English footballers all too rarely venture abroad but the national team as well as the players would benefit from wider horizons
Only once has an England World Cup squad contained more than two foreign-based players – in 1990
Tuesday 27 May 2014
Here’s a quiz question to get the brain working again after a bank holiday spent resisting the temptation to light the barbecue in the garage. What links Fraser Forster, David Beckham and Owen Hargreaves?
When the Celtic goalkeeper arrives in Brazil he will be the only member of the England squad who plays abroad, and Scotland isn’t really a foreign country. Not yet, anyway. Four years ago England’s squad was exclusively chosen from the Premier League. In 2006, there were Beckham and Hargreaves, who almost doesn’t count either after spending most of his life outside England. In 2002, Hargreaves was a one-man band. In 1998, it was again an England for the English-based, so since the Premier League began Forster, Beckham and Hargreaves make up the sum total of those who have had to be called back home for World Cup duty.
As the bones are picked out of an election week that saw the English vote in disturbingly large numbers for a party that wants to look only inwards and let nobody else in, it seems grimly appropriate that the nation’s football squad is home-based with a token Scot thrown in. Except Roy Hodgson, the most international of England managers, has not ignored the claims of any English player earning his living outside these shores, with the questionable exception of Jermain Defoe. Englishmen just don’t go abroad.
Watching Gareth Bale enveloped by his team-mates in Lisbon on Saturday was a reminder that seeing a British player performing overseas with any significant degree of impact has become rarer than ever. It is over half a century since John Charles, Bale’s brilliant compatriot, was acquiring legendary standing in the black-and-white stripes of Juventus. It remains a path rarely trod, and one that is frequently followed home again with bemused alacrity and tales of strange customs and funny food. Bale is more than capable of achieving in Spain as Charles did in Italy – which would leave him among very rare company indeed – but the young Welshman remains an exception to the stay-at-home rule.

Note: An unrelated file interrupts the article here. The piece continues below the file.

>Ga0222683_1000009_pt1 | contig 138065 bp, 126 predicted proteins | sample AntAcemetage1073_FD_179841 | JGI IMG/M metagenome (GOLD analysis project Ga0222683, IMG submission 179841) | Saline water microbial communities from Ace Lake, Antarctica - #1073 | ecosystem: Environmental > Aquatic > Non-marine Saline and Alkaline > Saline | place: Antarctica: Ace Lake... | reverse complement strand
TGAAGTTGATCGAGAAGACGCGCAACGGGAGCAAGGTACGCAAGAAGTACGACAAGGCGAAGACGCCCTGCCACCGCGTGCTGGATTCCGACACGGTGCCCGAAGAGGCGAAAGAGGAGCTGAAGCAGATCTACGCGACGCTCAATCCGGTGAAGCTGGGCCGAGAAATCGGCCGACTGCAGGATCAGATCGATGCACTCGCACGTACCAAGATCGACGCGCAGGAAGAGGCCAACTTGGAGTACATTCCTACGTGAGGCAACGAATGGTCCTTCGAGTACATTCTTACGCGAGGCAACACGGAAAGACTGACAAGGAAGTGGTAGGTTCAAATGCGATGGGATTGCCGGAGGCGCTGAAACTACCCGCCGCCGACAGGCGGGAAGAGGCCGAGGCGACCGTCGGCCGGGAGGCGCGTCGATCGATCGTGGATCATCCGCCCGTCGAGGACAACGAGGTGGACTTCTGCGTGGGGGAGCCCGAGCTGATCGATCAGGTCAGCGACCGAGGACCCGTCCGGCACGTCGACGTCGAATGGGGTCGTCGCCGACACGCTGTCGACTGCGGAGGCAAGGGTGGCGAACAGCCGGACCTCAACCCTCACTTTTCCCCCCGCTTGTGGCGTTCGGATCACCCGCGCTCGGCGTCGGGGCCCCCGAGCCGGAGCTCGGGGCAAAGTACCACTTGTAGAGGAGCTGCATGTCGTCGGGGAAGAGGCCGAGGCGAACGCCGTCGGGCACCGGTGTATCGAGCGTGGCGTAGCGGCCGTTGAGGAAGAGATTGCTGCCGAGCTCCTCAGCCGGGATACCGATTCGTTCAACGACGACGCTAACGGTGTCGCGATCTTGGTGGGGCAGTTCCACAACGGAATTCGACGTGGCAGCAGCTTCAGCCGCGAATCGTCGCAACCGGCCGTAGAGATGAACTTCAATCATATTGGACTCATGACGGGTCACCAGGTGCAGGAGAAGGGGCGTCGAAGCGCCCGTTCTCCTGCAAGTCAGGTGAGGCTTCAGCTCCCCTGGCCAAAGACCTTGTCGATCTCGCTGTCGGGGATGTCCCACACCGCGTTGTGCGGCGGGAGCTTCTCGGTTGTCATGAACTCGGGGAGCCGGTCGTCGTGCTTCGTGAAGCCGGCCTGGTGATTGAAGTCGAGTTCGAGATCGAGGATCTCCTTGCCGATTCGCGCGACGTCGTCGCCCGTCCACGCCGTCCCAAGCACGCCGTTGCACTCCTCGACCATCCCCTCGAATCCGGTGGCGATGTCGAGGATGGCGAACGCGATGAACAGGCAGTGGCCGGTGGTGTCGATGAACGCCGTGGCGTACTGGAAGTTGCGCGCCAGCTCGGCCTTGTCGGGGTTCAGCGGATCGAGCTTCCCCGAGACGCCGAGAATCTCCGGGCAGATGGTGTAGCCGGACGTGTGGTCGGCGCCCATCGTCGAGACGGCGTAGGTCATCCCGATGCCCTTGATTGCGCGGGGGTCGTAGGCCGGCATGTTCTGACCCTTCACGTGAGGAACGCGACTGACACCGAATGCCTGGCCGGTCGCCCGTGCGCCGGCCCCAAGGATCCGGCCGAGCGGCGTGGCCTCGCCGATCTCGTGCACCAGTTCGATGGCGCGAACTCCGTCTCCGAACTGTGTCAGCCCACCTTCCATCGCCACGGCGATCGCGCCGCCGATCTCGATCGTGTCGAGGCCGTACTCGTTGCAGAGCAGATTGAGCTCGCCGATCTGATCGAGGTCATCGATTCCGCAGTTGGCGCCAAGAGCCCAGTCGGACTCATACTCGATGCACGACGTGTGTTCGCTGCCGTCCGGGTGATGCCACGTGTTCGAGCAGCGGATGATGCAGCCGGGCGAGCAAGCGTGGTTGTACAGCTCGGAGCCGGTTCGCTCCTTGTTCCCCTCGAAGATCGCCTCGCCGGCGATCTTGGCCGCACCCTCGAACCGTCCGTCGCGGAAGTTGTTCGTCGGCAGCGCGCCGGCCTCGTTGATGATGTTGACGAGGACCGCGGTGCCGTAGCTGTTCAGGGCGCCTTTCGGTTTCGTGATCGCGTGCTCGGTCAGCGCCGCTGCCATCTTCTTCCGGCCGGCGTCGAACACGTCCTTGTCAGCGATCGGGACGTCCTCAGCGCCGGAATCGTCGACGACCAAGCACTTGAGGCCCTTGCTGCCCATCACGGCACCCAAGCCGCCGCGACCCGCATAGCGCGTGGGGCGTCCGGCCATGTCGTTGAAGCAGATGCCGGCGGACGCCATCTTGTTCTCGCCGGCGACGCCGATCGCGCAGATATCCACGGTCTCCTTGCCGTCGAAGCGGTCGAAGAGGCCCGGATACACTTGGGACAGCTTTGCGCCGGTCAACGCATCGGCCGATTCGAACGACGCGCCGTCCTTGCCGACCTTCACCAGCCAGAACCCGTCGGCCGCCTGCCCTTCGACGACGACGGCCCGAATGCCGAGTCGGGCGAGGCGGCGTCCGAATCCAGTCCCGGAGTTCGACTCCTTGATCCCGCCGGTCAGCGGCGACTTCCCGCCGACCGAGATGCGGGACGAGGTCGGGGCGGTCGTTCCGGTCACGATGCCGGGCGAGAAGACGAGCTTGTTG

Perhaps Bale is different in that he had already left his home in Wales behind as a child to move to Southampton to further his football education. But there is something insular about our footballers and unlike in rugby union – Steffon Armitage was an Englishman who shone in a European Cup final at the weekend – there are no obstacles erected to put players off European adventure.
Hodgson is different from the players he will instruct in Brazil in that he has learnt a good proportion of his extensive footballing knowledge from time spent on the other side of the Channel. That should benefit England, as Terry Venables’ time with Barcelona did. Only once has an England World Cup squad contained more than two foreign-based players – in 1990 when Bobby Robson’s side reached the semi-finals with five in the squad. The fact that four of them played at Rangers somewhat limits that as an argument but nevertheless, as Greg Dyke and his commission seek to tear up the lower-league fabric of the game for what they insist is the greater good of the national side, maybe there is a way to improve the England side in the short term by encouraging players to broaden horizons.
The success of the Premier League, and the level of reward it offers, means there has never been less financial incentive to move abroad, particularly for the next level of player down from Bale’s top tier, but some encouragement from the broad-minded England manager over the coming weeks to his young charges to look further afield might be well heard (even amid outraged howls from the clubs).